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Old 09-01-2008, 02:51 PM
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Anger

My husband is drinking a bottle of gin everyday, and just lays around the house doing nothing 24/7. His Company closed recently and he got a very good severance package that he says should last until Social Security (3 years from now).


I can't seem to get a handle on my anger at him , it flairs up frequently.

I went to my first Al-Anon meeting last week. I know I must let go of the anger, but I don't know how.

I've lost any love or respect I had for him.

Any hints to control rage!
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Old 09-01-2008, 02:56 PM
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I honeslty don't know what to say but I wanted you to know that I understand the being unable to let go of anger. You sound frustrated. I would be angry and frustrated too if my spouse did nothing but drink all day. I'm 6 days sober now and plan to continue down that path but I suggest you talk to him about how you feel and also talk about different ways of letting anger go in your meetings. It might take a few meetings before things get better in your heart.
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Old 09-01-2008, 03:02 PM
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I don't know if you can successful "control" your anger. Sounds like a pressure cooker. It's going to blow from time to time. A better angle, I believe, is learning how to release your anger successfully or how to let go of it. For me, that has meant discerning what my boundaries are. There are certain things now that I'm not going to get upset about. I've put them on my list of things I don't like, but have decided I can live with. There are other things I still get upset about, but am trying to learn to do different things instead of letting it eat me alive.
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Old 09-01-2008, 03:31 PM
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Originally Posted by Wittsend View Post
My husband is drinking a bottle of gin everyday, and just lays around the house doing nothing 24/7. His Company closed recently and he got a very good severance package that he says should last until Social Security (3 years from now).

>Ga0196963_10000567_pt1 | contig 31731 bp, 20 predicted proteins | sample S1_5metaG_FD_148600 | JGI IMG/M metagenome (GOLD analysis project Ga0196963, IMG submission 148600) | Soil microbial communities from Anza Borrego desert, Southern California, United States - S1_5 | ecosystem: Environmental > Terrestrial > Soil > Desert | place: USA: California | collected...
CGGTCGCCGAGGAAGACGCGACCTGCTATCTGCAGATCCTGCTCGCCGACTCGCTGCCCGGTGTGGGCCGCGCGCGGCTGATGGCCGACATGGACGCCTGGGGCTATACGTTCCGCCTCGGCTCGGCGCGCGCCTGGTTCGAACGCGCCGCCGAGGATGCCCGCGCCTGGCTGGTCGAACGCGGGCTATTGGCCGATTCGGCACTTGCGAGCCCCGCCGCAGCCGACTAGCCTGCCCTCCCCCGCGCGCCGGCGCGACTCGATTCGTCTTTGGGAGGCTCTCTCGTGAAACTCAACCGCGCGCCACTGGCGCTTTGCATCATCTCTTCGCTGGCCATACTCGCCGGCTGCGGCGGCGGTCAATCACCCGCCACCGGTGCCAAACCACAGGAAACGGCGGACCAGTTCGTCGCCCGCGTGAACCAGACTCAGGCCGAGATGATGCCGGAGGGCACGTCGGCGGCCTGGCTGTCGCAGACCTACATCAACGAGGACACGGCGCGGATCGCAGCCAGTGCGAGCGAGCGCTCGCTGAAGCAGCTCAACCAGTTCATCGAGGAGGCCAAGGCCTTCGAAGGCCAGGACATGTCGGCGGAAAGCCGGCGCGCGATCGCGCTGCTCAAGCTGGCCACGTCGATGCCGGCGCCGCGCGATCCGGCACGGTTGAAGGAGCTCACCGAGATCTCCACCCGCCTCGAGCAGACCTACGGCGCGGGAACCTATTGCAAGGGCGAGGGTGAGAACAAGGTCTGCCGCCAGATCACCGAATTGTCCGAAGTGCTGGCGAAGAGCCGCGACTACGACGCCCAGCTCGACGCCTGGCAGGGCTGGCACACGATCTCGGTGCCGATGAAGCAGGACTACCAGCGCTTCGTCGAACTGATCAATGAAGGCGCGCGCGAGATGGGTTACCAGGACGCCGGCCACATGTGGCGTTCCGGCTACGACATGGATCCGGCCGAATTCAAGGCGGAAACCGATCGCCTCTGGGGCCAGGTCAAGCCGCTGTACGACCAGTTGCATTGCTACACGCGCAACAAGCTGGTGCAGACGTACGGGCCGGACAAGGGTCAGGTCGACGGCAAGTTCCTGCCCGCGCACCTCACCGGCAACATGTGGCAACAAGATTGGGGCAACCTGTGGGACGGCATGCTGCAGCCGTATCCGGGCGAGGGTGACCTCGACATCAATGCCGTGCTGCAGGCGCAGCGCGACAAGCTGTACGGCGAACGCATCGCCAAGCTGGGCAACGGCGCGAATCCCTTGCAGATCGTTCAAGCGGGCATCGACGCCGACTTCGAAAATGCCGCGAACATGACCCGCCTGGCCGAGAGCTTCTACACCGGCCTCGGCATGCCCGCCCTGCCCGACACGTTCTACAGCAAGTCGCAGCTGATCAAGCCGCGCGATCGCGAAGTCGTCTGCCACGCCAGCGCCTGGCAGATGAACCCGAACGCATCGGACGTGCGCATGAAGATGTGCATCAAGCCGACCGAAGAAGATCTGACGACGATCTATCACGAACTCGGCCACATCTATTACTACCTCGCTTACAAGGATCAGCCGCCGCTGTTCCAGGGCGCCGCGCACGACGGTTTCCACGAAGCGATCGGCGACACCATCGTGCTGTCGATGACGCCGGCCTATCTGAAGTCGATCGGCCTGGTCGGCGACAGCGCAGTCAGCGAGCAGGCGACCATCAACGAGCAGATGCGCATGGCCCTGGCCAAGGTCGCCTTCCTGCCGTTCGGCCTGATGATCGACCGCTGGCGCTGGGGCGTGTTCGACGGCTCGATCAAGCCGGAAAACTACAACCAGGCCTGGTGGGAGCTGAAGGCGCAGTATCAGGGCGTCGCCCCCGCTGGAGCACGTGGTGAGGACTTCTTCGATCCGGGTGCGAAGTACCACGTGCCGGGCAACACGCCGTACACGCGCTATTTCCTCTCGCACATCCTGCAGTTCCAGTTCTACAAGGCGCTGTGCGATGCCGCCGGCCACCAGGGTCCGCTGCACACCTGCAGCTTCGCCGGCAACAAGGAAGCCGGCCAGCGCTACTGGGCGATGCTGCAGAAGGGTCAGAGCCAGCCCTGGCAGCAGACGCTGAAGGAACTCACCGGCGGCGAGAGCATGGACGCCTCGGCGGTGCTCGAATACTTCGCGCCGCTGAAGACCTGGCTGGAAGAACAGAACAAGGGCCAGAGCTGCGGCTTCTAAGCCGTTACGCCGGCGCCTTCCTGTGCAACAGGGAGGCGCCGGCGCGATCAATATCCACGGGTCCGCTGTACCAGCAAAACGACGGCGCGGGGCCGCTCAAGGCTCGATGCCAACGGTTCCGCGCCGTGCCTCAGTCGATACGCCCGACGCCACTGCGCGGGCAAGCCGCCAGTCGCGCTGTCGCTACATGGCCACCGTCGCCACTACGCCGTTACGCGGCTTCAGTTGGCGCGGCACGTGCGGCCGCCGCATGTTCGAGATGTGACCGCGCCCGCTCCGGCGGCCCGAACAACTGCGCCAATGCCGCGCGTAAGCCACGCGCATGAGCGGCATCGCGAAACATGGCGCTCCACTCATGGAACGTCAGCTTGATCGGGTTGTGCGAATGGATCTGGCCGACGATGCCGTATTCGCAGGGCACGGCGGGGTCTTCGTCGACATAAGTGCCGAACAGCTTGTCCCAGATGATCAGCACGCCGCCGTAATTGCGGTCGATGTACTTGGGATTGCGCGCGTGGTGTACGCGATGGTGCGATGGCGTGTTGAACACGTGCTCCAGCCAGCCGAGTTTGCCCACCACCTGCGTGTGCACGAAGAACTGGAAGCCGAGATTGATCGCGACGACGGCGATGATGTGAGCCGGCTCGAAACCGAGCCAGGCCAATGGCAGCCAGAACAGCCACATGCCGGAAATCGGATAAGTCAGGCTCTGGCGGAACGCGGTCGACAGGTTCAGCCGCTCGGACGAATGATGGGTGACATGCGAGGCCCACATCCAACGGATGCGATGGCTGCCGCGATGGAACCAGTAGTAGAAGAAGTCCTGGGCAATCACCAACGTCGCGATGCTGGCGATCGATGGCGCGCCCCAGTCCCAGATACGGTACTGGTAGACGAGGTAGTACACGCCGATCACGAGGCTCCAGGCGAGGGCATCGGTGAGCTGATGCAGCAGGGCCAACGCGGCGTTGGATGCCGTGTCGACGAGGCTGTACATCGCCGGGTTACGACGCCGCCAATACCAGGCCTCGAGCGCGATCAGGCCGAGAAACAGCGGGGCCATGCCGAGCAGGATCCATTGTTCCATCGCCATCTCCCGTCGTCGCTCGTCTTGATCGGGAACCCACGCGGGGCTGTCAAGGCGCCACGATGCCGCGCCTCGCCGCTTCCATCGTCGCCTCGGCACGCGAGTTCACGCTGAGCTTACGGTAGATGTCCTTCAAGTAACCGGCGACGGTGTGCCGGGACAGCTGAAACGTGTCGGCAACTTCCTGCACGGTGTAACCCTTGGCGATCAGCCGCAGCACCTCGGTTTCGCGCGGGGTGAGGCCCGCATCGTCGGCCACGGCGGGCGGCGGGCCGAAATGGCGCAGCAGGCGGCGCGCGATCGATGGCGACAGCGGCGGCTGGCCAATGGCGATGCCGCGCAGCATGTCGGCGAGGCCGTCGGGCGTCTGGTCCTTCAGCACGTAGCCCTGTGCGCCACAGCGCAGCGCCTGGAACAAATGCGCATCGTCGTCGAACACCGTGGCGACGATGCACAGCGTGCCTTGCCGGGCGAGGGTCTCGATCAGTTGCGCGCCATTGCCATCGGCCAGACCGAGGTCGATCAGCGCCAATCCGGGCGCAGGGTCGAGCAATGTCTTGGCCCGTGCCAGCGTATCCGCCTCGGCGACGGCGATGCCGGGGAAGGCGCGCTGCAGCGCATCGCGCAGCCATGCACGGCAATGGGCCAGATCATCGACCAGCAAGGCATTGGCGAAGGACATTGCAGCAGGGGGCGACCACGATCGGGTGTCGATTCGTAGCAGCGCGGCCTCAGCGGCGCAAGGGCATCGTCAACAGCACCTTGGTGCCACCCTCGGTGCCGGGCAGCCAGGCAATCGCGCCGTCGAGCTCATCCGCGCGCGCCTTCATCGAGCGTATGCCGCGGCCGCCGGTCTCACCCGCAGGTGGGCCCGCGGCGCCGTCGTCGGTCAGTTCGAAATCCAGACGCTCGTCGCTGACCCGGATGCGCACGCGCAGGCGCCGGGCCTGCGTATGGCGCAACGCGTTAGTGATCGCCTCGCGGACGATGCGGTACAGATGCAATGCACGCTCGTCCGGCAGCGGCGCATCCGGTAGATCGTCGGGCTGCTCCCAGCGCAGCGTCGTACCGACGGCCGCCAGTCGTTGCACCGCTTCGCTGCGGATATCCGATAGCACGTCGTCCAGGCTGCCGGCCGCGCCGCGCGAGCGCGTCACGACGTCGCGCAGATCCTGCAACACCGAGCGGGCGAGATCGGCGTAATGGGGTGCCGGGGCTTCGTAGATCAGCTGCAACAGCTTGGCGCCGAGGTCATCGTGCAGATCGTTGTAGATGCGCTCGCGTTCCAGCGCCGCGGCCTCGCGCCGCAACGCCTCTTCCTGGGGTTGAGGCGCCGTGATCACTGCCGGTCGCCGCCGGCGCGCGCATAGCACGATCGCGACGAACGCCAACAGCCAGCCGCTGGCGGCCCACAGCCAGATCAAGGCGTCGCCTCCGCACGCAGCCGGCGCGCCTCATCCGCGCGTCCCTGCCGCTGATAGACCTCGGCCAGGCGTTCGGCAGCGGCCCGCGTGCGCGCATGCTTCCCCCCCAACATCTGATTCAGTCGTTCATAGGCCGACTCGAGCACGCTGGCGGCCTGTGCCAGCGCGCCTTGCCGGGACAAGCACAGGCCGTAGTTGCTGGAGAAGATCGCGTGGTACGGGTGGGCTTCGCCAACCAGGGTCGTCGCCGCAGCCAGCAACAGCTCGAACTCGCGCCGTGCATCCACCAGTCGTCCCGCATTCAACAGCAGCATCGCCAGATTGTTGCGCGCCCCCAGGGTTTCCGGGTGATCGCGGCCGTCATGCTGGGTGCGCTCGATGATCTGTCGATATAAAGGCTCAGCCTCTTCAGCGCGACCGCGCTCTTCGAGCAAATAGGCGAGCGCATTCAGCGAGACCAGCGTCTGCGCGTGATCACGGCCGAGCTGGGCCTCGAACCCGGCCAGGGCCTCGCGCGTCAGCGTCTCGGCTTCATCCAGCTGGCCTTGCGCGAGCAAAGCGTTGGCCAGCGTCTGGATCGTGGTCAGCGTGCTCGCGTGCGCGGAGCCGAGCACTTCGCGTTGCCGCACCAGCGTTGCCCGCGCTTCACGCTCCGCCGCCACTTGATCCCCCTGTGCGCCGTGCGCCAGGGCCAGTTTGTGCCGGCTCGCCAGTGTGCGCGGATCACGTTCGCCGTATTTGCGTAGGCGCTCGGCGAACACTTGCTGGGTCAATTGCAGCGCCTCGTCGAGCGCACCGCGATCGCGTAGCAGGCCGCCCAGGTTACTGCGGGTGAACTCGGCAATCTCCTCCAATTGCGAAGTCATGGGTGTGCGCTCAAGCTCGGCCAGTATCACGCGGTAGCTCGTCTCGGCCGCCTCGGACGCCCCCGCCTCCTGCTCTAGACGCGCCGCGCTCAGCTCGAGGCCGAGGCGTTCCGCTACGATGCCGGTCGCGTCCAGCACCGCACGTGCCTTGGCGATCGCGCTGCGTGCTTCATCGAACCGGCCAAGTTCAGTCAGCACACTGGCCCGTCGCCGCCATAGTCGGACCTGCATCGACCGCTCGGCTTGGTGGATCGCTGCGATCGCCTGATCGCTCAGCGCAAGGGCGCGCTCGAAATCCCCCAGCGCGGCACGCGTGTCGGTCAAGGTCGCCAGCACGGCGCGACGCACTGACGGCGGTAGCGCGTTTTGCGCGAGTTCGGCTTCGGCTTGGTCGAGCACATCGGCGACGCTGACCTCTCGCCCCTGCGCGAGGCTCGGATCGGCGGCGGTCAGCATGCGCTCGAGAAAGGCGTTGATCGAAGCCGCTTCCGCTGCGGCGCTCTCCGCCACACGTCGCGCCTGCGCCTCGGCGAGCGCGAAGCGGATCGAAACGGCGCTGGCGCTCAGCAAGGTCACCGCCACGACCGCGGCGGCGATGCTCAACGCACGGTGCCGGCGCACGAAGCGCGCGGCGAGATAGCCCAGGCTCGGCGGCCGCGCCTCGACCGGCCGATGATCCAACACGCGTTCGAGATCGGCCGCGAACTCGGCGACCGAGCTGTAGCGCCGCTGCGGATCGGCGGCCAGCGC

My wife got layed off....good severance pkg....about a years worth of pay. She went from "functional" to drinking at 7:30 am in no time. Her "gift" has ruined her life. That was 4 yrs ago and she still is unemployed.

We had to divorce....I had to save myself and daughter. We lost home, autos, everything.

Without my court ordered Alanon, I don't believe I'd of survived. We're (DD and I) O.K. now, but it hasn't been easy....but infinately better than living w/active addiction.

Keep posting here and going to Alanon and maybe some therapy. I believe these actions saved my life.

Thanks and God bless us all, :ghug2
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Old 09-01-2008, 03:37 PM
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Is your husband abusive toward you when he's being "angry"? Or is it just being a jerk, kinda thing? I would say if you haven't tried this, if he's yelling at you directly, talk to him back in a soft-spoken manner. It's proven that people listen more attentively when they are soft-spoken. Don't get angry at him back, as this may cause him to be physical. But I'm not sure if he is. Hope this helps!!
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Old 09-01-2008, 07:09 PM
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For me, anger is just a feeling like any other feeling. The important thing is to understand what the feeling is telling me and then to do what -- if anything -- I need to do about that in a healthy way that both takes care of me and that doesn't make me feel ashamed -- or put me in the position of having to make an amend.